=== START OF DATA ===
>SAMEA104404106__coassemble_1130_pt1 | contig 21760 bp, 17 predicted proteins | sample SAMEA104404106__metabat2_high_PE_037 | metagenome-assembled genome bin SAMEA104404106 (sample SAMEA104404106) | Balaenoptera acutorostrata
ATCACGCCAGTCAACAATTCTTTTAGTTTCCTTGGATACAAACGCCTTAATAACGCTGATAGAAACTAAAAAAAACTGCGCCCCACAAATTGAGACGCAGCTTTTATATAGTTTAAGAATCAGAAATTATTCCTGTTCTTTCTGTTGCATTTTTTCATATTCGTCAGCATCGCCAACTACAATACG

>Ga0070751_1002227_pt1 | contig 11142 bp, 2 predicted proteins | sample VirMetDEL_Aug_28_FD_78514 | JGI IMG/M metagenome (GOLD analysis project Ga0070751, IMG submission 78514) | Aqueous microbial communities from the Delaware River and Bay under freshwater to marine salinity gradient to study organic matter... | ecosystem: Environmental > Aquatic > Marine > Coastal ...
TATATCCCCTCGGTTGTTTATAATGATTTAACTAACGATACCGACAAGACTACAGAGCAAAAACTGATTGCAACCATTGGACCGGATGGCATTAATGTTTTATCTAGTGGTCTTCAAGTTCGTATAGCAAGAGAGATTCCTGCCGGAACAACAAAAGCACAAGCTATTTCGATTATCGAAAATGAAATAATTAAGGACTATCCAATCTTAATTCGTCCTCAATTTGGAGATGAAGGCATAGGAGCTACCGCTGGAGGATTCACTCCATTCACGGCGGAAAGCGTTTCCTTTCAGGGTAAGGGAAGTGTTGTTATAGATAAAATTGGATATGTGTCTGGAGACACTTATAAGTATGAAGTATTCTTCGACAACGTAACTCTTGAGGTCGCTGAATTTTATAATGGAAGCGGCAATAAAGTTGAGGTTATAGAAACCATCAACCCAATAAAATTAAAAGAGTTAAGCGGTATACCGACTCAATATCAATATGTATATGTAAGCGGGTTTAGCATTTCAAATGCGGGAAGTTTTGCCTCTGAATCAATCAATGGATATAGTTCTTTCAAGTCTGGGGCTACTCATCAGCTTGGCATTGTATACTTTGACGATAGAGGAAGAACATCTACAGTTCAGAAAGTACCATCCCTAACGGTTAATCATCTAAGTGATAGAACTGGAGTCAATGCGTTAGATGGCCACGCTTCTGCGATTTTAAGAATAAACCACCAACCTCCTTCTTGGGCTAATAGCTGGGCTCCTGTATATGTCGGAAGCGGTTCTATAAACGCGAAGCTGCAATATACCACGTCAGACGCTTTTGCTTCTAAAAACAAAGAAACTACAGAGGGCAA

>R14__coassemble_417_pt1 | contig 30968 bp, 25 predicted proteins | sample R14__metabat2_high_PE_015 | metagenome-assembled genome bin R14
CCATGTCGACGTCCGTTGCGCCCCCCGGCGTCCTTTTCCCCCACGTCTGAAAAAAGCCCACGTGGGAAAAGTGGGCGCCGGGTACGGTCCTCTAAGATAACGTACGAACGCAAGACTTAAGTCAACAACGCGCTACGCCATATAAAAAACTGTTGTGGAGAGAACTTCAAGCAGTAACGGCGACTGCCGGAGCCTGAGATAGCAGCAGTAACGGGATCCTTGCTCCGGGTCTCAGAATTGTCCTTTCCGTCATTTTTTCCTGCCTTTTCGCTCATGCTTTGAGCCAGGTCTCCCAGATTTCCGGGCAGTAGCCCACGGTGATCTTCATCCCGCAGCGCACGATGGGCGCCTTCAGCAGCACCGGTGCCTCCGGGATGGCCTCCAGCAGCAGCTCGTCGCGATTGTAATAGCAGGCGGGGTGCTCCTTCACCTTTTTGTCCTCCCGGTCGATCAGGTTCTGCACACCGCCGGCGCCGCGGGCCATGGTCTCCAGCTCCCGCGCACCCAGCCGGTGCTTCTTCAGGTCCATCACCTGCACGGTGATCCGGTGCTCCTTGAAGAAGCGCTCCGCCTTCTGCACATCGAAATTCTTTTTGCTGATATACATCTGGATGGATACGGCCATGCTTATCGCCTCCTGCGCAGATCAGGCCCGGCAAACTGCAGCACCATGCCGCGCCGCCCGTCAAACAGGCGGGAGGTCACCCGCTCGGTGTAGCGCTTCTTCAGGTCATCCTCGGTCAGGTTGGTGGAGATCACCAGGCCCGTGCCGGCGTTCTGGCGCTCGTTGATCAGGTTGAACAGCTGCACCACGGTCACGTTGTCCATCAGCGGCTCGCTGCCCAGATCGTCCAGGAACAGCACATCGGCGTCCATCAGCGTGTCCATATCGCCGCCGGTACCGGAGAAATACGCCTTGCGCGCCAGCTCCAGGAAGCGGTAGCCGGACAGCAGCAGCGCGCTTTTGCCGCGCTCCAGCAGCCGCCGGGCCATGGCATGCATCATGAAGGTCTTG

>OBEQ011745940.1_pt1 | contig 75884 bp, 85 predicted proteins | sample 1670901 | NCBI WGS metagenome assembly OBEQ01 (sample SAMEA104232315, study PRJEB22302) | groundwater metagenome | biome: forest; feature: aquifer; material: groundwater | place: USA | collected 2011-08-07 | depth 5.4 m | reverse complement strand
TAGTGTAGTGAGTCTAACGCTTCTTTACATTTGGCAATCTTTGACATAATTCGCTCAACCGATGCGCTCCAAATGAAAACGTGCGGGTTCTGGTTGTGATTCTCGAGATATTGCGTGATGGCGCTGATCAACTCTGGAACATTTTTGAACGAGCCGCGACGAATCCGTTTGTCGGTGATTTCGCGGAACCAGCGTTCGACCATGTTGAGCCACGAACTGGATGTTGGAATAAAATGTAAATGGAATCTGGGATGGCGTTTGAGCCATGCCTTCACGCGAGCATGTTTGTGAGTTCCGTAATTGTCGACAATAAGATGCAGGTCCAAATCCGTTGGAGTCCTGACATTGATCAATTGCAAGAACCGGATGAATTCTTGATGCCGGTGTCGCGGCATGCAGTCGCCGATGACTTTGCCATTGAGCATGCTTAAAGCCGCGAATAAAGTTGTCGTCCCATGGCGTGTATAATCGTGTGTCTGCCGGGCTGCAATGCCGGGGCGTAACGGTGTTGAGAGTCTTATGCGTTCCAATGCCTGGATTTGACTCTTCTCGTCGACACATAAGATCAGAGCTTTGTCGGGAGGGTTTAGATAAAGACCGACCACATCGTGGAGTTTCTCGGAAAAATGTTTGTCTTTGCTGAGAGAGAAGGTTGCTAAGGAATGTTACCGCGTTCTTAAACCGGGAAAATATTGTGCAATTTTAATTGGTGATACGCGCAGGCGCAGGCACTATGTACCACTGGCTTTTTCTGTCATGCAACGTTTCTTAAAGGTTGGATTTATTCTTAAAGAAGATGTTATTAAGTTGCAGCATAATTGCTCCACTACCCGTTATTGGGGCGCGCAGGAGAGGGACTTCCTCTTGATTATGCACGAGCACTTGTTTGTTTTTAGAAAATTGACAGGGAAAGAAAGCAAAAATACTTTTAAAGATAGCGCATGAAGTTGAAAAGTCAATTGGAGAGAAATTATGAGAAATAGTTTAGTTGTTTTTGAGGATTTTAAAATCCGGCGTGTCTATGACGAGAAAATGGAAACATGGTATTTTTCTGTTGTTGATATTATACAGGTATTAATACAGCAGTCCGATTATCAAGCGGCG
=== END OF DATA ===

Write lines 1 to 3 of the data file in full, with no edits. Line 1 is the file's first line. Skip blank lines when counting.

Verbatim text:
>SAMEA104404106__coassemble_1130_pt1 | contig 21760 bp, 17 predicted proteins | sample SAMEA104404106__metabat2_high_PE_037 | metagenome-assembled genome bin SAMEA104404106 (sample SAMEA104404106) | Balaenoptera acutorostrata
ATCACGCCAGTCAACAATTCTTTTAGTTTCCTTGGATACAAACGCCTTAATAACGCTGATAGAAACTAAAAAAAACTGCGCCCCACAAATTGAGACGCAGCTTTTATATAGTTTAAGAATCAGAAATTATTCCTGTTCTTTCTGTTGCATTTTTTCATATTCGTCAGCATCGCCAACTACAATACG

>Ga0070751_1002227_pt1 | contig 11142 bp, 2 predicted proteins | sample VirMetDEL_Aug_28_FD_78514 | JGI IMG/M metagenome (GOLD analysis project Ga0070751, IMG submission 78514) | Aqueous microbial communities from the Delaware River and Bay under freshwater to marine salinity gradient to study organic matter... | ecosystem: Environmental > Aquatic > Marine > Coastal ...